Plagued by years of controversy, corruption and public backlash; the financial services industry struggles to prove that the “trusted advisor” is more than a myth. In the post-Madoff era, it has become progressively more difficult for advisors to earn trust from their clients and prospects. Can you blame them? The most recent article I read announced the resignation of the CFP Board chairman amid an ethics probe. I don’t think I need to point out that the CFP has a history of upholding a high standard of ethics and excellence for financial advisors, as seen in the recent “Let’s Make a Plan”, campaign.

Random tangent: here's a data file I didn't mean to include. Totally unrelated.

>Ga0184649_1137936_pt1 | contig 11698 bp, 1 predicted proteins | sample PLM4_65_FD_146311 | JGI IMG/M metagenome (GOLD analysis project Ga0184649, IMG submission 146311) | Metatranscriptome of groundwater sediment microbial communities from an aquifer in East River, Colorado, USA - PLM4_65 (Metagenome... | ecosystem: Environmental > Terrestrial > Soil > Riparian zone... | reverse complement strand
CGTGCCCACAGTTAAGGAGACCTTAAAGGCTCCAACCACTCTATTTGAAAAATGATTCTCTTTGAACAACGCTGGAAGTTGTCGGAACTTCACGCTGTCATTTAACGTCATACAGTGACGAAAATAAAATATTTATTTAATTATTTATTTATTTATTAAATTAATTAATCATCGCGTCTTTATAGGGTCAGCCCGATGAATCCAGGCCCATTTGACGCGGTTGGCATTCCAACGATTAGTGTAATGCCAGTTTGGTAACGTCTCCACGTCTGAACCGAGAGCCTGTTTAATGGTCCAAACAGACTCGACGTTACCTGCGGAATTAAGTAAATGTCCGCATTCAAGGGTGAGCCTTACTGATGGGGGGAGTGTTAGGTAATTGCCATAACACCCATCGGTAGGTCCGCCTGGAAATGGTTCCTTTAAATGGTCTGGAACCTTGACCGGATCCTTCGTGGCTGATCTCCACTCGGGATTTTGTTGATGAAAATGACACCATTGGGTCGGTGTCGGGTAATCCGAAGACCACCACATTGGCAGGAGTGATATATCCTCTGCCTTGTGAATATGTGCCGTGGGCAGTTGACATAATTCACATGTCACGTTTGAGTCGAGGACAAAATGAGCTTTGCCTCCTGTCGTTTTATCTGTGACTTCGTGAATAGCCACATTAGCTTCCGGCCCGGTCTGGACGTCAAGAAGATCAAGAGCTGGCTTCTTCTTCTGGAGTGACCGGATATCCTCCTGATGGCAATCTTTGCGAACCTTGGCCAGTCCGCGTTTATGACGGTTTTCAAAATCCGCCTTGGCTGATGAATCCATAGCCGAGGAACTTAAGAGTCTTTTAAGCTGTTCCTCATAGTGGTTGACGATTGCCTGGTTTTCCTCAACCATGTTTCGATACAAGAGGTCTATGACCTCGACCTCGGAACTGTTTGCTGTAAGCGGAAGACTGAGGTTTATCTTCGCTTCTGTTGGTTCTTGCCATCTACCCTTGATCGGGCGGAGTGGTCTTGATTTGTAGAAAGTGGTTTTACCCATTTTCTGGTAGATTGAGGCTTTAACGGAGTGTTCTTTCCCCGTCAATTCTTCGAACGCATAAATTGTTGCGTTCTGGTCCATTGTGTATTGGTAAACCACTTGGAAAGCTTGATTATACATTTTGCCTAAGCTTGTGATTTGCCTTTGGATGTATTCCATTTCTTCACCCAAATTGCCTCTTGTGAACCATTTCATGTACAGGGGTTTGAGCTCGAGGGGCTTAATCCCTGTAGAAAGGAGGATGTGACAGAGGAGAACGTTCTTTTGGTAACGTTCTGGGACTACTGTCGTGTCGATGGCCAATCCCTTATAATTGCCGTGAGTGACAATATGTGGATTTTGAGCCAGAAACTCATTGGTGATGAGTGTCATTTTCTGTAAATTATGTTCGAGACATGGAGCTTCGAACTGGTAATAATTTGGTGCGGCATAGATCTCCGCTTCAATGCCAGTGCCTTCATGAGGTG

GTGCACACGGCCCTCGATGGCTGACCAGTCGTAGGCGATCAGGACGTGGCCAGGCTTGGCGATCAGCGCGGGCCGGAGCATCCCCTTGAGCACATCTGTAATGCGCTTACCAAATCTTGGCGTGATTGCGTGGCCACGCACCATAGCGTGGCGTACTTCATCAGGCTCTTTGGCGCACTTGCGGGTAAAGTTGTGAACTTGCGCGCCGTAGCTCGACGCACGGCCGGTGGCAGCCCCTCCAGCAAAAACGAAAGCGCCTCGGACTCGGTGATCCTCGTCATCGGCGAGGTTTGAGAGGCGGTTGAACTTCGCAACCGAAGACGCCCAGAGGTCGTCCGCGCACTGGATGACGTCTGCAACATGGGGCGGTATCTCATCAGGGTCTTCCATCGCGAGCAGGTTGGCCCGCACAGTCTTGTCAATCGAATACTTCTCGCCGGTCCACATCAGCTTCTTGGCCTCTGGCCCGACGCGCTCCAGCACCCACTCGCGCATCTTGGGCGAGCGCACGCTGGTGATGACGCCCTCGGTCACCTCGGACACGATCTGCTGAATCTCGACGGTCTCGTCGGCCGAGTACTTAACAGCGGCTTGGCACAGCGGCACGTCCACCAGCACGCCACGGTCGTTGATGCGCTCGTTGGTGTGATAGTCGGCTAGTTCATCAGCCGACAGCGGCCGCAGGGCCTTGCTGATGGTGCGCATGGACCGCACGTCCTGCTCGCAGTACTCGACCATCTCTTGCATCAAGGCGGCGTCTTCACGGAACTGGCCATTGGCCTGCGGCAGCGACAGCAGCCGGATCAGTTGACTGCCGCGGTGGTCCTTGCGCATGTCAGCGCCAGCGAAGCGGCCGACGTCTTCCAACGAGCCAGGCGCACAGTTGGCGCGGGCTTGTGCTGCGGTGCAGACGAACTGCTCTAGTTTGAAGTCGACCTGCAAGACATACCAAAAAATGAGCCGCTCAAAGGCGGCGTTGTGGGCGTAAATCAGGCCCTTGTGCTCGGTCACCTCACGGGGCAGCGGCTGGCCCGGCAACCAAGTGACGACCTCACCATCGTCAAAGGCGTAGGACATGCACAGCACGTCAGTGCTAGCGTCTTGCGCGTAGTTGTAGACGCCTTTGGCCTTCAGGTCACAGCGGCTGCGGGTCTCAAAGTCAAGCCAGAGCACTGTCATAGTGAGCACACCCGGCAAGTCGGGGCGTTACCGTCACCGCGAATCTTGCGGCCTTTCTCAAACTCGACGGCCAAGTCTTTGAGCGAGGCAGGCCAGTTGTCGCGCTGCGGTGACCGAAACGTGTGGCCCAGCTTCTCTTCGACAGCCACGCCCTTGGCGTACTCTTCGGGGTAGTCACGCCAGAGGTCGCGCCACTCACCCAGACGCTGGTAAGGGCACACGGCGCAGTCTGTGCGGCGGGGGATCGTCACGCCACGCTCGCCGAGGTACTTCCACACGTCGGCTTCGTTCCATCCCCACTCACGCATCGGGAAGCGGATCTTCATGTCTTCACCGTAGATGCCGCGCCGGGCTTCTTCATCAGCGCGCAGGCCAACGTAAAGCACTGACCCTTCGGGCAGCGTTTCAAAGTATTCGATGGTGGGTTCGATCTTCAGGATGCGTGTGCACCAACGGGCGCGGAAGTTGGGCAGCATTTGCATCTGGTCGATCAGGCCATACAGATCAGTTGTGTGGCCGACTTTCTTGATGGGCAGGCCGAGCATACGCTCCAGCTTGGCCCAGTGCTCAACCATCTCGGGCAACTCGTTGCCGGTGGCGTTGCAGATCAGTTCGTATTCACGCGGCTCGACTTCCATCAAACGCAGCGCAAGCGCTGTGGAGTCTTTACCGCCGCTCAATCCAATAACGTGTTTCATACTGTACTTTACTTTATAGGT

While one person’s actions do not reflect the behaviors or actions of their peers, it may cast doubt in the minds of the general public. The old saying “one bad apple can spoil the bunch” isn’t far from the truth in this case because of the ability to tarnish the perception of the profession. With headlines featuring Ponzi schemes, excessive compensation for banking executives, advisor fraud, and the list goes on; it’s no wonder the average investor is resistant to put their entire life savings into the hands of someone they barely know. So, how do you establish trust in a world that seems to find every opportunity to prevent it?